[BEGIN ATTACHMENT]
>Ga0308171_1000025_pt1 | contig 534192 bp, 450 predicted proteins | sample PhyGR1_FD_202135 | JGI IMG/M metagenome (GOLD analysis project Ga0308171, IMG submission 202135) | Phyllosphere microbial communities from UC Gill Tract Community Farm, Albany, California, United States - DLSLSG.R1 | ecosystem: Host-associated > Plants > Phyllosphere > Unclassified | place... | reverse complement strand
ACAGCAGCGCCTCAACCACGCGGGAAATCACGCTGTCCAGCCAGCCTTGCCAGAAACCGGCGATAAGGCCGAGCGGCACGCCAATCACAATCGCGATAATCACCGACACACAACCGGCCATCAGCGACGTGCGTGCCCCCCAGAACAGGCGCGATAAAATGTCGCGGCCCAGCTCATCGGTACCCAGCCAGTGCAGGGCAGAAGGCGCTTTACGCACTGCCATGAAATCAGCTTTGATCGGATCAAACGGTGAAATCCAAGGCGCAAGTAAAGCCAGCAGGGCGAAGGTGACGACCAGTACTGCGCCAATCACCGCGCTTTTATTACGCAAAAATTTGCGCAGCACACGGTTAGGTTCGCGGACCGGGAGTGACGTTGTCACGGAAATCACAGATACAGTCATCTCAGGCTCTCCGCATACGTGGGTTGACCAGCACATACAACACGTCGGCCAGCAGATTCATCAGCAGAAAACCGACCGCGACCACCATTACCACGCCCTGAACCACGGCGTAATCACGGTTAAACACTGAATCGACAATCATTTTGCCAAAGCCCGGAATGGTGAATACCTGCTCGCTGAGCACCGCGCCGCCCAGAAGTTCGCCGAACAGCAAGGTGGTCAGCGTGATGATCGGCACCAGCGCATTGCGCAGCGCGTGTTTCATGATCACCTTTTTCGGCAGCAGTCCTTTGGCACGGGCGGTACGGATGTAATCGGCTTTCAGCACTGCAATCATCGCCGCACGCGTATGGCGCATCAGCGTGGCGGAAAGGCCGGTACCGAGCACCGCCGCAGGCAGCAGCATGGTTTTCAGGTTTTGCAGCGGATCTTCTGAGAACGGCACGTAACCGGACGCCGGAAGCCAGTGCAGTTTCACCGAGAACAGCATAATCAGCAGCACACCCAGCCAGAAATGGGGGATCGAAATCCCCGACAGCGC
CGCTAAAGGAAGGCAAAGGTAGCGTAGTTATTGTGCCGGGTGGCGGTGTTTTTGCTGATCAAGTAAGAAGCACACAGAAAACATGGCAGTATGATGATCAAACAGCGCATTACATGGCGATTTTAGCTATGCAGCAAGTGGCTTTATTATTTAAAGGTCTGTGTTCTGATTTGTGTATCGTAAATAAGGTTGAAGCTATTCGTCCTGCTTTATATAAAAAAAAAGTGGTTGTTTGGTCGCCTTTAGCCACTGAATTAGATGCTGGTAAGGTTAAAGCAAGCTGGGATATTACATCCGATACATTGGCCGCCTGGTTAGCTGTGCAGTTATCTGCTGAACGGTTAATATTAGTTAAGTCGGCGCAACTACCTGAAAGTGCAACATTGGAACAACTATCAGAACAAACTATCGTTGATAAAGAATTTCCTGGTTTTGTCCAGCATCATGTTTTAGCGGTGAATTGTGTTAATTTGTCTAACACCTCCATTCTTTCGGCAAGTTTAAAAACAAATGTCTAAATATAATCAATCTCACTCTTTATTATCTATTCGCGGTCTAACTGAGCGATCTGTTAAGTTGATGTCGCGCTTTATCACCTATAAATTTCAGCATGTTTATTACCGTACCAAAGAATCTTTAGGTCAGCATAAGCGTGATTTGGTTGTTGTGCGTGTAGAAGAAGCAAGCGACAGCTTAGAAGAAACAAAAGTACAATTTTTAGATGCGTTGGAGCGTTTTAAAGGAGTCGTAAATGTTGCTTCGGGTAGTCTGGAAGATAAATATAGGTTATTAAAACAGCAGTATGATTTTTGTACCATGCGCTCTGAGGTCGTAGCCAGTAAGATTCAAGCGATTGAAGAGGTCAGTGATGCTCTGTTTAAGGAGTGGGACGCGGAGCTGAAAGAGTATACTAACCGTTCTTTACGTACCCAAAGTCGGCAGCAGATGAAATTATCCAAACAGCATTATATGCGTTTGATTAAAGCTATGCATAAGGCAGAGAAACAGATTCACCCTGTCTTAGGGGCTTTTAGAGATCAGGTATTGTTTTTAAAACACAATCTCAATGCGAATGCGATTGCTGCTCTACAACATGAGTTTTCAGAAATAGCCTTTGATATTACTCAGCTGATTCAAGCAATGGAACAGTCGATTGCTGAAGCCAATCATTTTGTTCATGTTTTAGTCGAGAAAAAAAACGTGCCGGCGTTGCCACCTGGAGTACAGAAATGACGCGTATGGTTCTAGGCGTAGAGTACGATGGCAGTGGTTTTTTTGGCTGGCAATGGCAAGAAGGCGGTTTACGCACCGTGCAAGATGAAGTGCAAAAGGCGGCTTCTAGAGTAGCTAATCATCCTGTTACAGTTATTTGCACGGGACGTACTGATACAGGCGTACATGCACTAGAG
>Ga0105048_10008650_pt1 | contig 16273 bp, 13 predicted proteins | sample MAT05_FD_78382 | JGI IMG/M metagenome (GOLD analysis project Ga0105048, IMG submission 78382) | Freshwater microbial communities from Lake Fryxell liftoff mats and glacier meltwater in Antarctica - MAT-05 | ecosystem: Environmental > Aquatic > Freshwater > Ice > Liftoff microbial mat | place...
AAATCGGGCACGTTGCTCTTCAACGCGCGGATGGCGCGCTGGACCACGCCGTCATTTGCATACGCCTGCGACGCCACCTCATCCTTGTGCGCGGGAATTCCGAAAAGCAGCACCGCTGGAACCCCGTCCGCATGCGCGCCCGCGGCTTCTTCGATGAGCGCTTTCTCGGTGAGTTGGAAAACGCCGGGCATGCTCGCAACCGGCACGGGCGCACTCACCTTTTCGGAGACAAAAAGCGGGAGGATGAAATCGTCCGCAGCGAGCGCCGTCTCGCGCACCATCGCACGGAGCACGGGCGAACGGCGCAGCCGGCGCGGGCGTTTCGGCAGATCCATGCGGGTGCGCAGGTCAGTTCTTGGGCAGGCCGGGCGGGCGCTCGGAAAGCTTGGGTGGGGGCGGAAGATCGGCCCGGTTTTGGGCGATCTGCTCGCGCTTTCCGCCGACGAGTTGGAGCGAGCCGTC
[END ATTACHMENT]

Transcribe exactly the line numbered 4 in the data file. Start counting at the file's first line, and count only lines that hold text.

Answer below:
>Ga0105048_10008650_pt1 | contig 16273 bp, 13 predicted proteins | sample MAT05_FD_78382 | JGI IMG/M metagenome (GOLD analysis project Ga0105048, IMG submission 78382) | Freshwater microbial communities from Lake Fryxell liftoff mats and glacier meltwater in Antarctica - MAT-05 | ecosystem: Environmental > Aquatic > Freshwater > Ice > Liftoff microbial mat | place...